Please note: Older issues of the newsletter are likely to contain
broken links -- the newsletter is presented here "as published."
DPLS News contains articles about local, national, and international
It is published twice a semester by the library staff.
Editor: Joanne Juhnke, Special Librarian
Contributors: Lu Chou, Senior Special Librarian, & Cindy Severt, Senior Special Librarian
Table of Contents
Census Data All Over the Web
Virus Protection in the Social Science Building
Researchers Notes, by Shiu-Sheng Chen
New Terms, Definitions for Statistical Areas
NES 2002: Update
How to Create a Thematic Map Using American FactFinder
Using DataFerrett to Create a Simple Table, Employment Status By Regions
In recent years and especially since the release of 2000 U.S. Census data, there has been a proliferation of online interfaces designed to present the data for web-surfing users.
The grand-daddy of them all is the Census Bureaus own American FactFinder, http://factfinder.census.gov/. American Fact-Finder offers access to the summary files for Census 2000, along with the 1990 Census, American Community Survey, and 1997 Economic Census. Users can create thematic or reference maps (see Newsletter insert for a thematic map example); display standard or custom tables in HTML or download them in various formats; or FTP raw census data.
For a focus on racial and ethnic change in metropolitan areas from 1990 to 2000, the Lewis Mumford Center at SUNY-Albany has created a site at http://www.albany.edu/mumford/census/. The sites data page offers 11 topic choices, including segregation in the population as a whole, school segregation, and homeowners/renters. For each topic, users can access data in HTML by selecting a metro area or viewing sortable lists, or in Excel by downloading.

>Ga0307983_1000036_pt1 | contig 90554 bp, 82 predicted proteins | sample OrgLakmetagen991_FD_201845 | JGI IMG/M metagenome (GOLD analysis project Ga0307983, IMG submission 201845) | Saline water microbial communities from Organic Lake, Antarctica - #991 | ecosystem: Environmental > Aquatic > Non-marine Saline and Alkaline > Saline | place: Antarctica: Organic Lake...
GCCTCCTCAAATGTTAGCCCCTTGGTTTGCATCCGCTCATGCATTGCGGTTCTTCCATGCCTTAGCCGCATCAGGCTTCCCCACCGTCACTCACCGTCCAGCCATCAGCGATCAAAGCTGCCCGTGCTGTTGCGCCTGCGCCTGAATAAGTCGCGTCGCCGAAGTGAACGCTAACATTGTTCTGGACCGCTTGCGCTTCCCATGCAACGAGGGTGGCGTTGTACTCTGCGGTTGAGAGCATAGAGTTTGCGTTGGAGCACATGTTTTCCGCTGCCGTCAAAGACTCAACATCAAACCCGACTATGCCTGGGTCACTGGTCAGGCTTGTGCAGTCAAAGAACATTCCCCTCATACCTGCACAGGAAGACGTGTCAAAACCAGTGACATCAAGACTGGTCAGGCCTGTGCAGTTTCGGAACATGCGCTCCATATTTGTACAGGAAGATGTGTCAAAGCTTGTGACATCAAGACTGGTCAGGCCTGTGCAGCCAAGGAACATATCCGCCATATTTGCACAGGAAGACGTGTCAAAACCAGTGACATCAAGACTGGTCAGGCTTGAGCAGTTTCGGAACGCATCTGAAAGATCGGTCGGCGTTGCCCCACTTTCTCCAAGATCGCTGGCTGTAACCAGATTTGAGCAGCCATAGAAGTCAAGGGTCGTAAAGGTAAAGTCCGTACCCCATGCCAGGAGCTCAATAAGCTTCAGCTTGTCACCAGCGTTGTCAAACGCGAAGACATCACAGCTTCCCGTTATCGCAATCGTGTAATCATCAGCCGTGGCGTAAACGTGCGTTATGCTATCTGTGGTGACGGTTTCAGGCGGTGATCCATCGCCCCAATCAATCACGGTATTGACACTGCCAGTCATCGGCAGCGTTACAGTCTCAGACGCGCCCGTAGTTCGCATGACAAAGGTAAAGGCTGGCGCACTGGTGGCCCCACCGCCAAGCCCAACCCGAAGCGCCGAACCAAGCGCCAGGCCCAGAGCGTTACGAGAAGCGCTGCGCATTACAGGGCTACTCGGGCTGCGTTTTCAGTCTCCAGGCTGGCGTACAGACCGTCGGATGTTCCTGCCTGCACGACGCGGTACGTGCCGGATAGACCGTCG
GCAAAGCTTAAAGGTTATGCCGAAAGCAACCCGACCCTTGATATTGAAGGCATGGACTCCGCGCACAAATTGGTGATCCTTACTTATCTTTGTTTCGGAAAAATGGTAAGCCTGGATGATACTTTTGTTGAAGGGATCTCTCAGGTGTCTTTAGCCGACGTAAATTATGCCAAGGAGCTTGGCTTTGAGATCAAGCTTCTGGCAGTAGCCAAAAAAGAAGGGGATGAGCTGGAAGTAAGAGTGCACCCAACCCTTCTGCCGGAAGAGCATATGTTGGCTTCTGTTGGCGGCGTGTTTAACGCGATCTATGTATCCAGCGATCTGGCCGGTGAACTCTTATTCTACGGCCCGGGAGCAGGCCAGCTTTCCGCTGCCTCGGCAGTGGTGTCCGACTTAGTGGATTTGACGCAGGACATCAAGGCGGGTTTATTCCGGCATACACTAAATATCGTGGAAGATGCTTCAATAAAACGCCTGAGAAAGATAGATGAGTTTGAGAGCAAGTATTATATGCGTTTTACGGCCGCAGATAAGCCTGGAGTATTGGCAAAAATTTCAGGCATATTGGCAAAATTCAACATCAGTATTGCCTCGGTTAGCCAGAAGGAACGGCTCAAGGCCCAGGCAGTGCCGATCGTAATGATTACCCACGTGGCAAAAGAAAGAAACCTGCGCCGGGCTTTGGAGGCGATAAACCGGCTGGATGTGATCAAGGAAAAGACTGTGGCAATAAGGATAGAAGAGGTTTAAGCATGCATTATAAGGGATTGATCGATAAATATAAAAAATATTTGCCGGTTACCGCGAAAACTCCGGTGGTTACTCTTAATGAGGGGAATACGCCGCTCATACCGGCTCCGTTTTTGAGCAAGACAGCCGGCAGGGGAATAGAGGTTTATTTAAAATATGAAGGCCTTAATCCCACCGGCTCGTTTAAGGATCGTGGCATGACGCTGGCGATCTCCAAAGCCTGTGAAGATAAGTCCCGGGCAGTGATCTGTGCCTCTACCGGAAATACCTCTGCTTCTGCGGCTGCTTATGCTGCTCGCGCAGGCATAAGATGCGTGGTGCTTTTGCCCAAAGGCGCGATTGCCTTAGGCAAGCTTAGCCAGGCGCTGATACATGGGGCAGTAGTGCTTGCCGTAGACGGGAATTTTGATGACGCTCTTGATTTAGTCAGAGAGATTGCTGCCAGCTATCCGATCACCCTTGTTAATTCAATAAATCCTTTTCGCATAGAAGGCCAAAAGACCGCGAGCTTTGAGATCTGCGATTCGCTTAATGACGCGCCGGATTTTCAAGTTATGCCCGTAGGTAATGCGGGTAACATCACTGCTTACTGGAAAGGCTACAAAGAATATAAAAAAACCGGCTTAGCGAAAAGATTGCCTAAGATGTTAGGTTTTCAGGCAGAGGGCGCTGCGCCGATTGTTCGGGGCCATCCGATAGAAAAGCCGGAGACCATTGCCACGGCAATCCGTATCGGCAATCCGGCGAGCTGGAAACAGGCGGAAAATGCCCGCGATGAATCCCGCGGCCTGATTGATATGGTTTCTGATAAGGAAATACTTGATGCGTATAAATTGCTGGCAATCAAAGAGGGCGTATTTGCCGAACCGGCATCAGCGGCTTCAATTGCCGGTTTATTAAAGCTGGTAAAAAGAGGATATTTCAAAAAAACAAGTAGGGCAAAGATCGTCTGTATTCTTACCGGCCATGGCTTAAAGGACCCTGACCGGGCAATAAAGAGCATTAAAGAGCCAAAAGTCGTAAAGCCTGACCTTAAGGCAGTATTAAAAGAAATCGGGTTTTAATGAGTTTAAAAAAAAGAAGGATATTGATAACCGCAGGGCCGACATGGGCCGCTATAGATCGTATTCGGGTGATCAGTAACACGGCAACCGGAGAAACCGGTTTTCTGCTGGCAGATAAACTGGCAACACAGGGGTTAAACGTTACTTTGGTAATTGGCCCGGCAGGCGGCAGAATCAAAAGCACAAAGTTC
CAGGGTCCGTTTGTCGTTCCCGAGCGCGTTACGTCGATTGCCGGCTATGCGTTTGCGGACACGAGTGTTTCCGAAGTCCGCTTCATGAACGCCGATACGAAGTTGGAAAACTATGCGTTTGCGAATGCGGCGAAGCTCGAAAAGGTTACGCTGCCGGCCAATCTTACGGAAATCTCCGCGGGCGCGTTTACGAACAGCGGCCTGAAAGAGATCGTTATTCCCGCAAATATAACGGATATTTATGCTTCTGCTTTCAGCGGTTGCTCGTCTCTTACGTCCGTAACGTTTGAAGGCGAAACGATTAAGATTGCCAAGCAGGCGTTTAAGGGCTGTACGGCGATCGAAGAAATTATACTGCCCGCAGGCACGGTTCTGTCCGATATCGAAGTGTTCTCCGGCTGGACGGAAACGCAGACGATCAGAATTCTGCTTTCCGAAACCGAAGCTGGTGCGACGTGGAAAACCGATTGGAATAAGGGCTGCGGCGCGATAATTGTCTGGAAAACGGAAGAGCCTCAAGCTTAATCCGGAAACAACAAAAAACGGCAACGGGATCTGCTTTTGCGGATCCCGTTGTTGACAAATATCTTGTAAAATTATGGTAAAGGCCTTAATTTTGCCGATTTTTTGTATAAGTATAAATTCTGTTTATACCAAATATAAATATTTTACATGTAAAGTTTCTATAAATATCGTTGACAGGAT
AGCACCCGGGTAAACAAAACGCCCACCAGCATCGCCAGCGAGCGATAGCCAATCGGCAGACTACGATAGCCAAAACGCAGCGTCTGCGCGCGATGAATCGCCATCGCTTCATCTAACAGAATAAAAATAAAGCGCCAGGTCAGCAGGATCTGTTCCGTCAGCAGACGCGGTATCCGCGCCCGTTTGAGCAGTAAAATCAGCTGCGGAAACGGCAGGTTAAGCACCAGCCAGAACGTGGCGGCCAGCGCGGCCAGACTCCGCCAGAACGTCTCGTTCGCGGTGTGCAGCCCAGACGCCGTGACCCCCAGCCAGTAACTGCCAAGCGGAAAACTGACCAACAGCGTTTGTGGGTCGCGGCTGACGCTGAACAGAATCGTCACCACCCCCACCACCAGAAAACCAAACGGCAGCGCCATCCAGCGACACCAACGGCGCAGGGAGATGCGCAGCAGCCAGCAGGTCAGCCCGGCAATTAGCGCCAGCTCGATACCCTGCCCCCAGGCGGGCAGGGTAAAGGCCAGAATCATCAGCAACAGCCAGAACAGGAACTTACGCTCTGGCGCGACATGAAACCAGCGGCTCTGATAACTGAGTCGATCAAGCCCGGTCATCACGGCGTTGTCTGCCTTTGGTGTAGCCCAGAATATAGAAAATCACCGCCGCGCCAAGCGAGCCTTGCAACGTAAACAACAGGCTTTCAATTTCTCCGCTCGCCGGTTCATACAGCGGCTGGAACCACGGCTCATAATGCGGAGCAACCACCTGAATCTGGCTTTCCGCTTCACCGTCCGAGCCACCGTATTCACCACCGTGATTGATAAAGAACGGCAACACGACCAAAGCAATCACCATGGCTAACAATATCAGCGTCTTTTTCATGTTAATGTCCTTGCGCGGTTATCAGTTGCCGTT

There are several census data sites presented by individual states as well. The Missouri Census Data Center (MCDC), http://mcdc.missouri.edu/, starts with Missouri census data but includes nationwide components and other economic indicators as well. Highlights include the UEXPLORE application that lets advanced users explore and download from the MCDC data archive; the MCDC Internet Map Server (GIS for non-experts); and a new Circular Area Profiles online application that generates aggregate Summary File 3 (SF3) data for a circular area with a user-defined center and radius.
Other state-based sites combine census data with data from other sources. The WisStat site at http://www.wisstat.wisc.edu/ is a project of the UW-Extension and the Wisconsin Department of Administration. The site uses the Wisconsin data from the Summary (Tape) Files 1 and 3 from 1990 and 2000, plus data collected by Wisconsin government. Users select variables to create tables to view or download.